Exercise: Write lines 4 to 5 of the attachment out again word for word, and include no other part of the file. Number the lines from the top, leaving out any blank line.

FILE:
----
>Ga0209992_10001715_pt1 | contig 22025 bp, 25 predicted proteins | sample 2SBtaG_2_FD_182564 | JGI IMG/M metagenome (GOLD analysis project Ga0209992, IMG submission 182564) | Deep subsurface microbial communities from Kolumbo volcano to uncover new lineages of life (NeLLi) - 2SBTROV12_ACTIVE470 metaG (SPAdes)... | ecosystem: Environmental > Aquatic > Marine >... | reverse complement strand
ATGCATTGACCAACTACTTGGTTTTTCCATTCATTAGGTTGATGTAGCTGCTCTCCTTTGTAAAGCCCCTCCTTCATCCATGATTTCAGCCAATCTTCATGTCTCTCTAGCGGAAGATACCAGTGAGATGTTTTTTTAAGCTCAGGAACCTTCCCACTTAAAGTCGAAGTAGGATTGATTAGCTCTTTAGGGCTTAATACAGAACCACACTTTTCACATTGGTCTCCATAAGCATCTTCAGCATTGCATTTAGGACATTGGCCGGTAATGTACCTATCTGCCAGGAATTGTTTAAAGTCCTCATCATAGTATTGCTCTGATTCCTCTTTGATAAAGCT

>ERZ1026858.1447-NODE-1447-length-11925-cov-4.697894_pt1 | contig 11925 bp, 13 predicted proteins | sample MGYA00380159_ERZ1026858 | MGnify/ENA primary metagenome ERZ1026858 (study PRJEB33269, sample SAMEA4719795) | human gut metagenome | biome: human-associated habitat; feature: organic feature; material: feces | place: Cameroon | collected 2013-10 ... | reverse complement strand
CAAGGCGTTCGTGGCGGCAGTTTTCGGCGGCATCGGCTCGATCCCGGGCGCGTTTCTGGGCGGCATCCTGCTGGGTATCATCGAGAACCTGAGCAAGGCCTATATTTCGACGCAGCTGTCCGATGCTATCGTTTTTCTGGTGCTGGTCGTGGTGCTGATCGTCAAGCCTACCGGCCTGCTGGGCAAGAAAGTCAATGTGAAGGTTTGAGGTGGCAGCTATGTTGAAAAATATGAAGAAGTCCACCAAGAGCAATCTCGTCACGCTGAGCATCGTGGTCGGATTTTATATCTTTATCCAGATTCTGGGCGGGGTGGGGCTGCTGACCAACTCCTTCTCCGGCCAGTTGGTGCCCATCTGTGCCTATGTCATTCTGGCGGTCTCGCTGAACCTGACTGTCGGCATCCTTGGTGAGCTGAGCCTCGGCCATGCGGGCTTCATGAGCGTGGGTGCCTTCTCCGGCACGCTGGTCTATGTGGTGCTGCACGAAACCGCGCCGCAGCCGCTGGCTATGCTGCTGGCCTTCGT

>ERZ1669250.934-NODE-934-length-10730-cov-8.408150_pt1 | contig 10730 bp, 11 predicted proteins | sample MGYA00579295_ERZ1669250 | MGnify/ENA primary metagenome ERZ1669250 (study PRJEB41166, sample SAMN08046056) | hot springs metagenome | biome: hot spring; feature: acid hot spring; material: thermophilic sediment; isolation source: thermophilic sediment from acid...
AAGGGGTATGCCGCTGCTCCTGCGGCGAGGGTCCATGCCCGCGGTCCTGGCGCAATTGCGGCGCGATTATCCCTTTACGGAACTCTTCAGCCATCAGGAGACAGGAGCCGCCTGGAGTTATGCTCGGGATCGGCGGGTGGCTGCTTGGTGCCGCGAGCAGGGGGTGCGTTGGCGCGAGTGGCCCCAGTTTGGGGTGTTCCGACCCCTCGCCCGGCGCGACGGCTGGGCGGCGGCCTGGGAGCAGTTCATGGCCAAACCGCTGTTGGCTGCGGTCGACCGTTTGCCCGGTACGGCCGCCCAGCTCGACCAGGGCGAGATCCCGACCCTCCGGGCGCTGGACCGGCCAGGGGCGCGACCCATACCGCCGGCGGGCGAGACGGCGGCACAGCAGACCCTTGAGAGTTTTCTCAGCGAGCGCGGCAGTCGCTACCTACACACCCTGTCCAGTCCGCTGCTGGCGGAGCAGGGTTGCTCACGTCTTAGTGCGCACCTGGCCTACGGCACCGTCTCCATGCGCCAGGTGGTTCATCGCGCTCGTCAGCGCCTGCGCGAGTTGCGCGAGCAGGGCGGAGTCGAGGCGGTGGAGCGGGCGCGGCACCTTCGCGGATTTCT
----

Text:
CAAGGCGTTCGTGGCGGCAGTTTTCGGCGGCATCGGCTCGATCCCGGGCGCGTTTCTGGGCGGCATCCTGCTGGGTATCATCGAGAACCTGAGCAAGGCCTATATTTCGACGCAGCTGTCCGATGCTATCGTTTTTCTGGTGCTGGTCGTGGTGCTGATCGTCAAGCCTACCGGCCTGCTGGGCAAGAAAGTCAATGTGAAGGTTTGAGGTGGCAGCTATGTTGAAAAATATGAAGAAGTCCACCAAGAGCAATCTCGTCACGCTGAGCATCGTGGTCGGATTTTATATCTTTATCCAGATTCTGGGCGGGGTGGGGCTGCTGACCAACTCCTTCTCCGGCCAGTTGGTGCCCATCTGTGCCTATGTCATTCTGGCGGTCTCGCTGAACCTGACTGTCGGCATCCTTGGTGAGCTGAGCCTCGGCCATGCGGGCTTCATGAGCGTGGGTGCCTTCTCCGGCACGCTGGTCTATGTGGTGCTGCACGAAACCGCGCCGCAGCCGCTGGCTATGCTGCTGGCCTTCGT

>ERZ1669250.934-NODE-934-length-10730-cov-8.408150_pt1 | contig 10730 bp, 11 predicted proteins | sample MGYA00579295_ERZ1669250 | MGnify/ENA primary metagenome ERZ1669250 (study PRJEB41166, sample SAMN08046056) | hot springs metagenome | biome: hot spring; feature: acid hot spring; material: thermophilic sediment; isolation source: thermophilic sediment from acid...